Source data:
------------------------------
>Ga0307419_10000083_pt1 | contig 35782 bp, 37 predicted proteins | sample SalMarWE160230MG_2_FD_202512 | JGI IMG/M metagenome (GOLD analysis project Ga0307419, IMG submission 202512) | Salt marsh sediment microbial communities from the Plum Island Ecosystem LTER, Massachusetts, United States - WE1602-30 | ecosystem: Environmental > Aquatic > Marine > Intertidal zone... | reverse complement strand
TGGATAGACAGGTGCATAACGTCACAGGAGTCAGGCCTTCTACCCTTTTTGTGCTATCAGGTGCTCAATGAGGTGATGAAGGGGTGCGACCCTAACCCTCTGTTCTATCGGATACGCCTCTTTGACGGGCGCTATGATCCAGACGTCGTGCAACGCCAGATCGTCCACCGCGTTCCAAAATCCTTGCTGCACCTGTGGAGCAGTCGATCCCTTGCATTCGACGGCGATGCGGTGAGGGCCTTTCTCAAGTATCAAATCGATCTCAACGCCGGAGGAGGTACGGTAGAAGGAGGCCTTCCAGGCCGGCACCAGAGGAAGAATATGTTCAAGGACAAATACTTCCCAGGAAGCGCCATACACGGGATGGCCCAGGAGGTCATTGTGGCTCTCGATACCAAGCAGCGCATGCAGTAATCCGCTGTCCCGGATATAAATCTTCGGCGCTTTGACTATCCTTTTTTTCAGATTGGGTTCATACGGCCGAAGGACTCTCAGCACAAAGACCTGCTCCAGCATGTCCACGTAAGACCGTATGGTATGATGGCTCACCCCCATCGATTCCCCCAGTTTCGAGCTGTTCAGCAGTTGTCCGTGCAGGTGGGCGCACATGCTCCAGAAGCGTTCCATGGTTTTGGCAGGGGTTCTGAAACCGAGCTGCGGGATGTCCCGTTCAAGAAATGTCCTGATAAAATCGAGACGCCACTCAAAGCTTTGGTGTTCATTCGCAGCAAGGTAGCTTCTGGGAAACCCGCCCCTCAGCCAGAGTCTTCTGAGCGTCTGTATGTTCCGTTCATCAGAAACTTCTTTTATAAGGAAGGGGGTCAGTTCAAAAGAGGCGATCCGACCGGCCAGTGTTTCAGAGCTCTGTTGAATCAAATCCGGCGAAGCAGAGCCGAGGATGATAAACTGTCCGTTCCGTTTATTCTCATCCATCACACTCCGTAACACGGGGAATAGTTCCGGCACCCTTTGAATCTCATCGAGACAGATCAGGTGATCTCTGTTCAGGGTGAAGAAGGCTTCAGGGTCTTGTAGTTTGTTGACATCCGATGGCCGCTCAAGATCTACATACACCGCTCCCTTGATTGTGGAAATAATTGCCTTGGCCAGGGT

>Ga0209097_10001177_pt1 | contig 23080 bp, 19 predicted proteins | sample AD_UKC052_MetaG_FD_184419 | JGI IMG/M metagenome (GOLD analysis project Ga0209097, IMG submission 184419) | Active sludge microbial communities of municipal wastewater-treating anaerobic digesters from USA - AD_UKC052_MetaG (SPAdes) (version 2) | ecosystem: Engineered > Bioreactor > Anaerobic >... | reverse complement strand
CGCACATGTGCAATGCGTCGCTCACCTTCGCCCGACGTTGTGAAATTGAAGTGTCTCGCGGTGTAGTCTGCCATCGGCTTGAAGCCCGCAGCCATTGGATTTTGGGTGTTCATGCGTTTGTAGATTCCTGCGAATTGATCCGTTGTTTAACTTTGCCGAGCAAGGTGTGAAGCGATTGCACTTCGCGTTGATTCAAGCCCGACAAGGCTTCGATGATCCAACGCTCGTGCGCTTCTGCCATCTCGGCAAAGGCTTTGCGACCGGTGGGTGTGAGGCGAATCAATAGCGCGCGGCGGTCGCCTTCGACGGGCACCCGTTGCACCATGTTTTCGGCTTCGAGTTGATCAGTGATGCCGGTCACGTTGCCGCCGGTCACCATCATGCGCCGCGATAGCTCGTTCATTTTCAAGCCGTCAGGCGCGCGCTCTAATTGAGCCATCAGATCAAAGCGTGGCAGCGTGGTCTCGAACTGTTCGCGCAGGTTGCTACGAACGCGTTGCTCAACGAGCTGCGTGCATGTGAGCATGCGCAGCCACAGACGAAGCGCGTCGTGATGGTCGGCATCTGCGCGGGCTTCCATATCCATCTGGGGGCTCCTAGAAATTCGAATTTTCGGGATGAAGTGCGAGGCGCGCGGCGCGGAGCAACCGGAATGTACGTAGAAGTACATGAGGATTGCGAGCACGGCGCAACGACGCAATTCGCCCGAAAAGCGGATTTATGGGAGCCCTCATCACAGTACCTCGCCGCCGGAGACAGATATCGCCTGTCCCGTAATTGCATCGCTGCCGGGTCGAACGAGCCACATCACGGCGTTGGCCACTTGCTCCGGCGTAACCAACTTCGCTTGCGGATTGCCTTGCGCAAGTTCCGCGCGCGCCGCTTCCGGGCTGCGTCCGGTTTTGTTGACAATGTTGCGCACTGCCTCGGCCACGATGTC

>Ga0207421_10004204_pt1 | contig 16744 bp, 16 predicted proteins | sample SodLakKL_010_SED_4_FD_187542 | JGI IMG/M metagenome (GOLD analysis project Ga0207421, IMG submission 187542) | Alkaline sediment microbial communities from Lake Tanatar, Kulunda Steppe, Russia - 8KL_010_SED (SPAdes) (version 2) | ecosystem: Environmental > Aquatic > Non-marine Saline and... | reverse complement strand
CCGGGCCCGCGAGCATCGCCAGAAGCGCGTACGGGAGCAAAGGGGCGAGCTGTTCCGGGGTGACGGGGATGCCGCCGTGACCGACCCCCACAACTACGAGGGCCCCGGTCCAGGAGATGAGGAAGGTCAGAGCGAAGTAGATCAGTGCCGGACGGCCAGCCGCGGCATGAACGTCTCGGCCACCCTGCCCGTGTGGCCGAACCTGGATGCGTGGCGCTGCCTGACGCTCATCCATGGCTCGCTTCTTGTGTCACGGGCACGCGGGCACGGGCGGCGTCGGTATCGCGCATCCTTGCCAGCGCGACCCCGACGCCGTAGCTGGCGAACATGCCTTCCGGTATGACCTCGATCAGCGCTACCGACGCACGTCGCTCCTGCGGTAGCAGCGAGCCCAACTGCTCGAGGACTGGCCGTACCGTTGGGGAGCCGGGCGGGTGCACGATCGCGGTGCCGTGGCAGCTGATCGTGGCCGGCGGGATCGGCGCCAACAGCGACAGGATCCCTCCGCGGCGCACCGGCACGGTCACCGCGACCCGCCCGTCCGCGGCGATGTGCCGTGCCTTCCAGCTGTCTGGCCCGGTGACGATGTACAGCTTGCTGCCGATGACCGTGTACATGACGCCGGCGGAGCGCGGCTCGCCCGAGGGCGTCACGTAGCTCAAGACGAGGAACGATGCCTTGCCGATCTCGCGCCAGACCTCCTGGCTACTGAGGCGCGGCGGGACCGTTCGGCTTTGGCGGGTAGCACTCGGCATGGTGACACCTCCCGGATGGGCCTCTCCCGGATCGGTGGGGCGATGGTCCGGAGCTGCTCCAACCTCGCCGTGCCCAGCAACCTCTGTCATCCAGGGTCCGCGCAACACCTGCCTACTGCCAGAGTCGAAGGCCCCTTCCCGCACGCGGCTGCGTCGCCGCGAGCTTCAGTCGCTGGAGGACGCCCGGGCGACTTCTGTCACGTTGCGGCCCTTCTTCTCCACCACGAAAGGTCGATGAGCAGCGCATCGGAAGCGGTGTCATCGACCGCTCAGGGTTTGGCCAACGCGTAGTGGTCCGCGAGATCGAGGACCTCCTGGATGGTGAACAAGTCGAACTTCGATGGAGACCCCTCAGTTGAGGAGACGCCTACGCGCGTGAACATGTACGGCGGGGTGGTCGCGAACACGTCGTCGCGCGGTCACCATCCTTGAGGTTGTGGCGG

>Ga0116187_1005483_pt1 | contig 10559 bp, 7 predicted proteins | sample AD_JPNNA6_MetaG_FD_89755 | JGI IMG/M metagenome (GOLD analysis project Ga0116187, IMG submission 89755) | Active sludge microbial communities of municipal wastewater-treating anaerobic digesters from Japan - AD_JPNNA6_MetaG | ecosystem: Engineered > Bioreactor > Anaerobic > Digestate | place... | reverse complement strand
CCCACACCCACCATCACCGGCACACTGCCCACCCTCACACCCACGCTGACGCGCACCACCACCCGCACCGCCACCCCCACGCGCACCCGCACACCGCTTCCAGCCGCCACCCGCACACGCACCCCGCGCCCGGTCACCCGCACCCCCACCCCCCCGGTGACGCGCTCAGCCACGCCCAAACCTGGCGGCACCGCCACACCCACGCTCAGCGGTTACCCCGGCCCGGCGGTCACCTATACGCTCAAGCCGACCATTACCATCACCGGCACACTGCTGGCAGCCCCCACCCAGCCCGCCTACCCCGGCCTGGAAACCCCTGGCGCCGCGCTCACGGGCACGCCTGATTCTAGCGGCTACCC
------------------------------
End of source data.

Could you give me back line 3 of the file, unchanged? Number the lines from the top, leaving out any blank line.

>Ga0209097_10001177_pt1 | contig 23080 bp, 19 predicted proteins | sample AD_UKC052_MetaG_FD_184419 | JGI IMG/M metagenome (GOLD analysis project Ga0209097, IMG submission 184419) | Active sludge microbial communities of municipal wastewater-treating anaerobic digesters from USA - AD_UKC052_MetaG (SPAdes) (version 2) | ecosystem: Engineered > Bioreactor > Anaerobic >... | reverse complement strand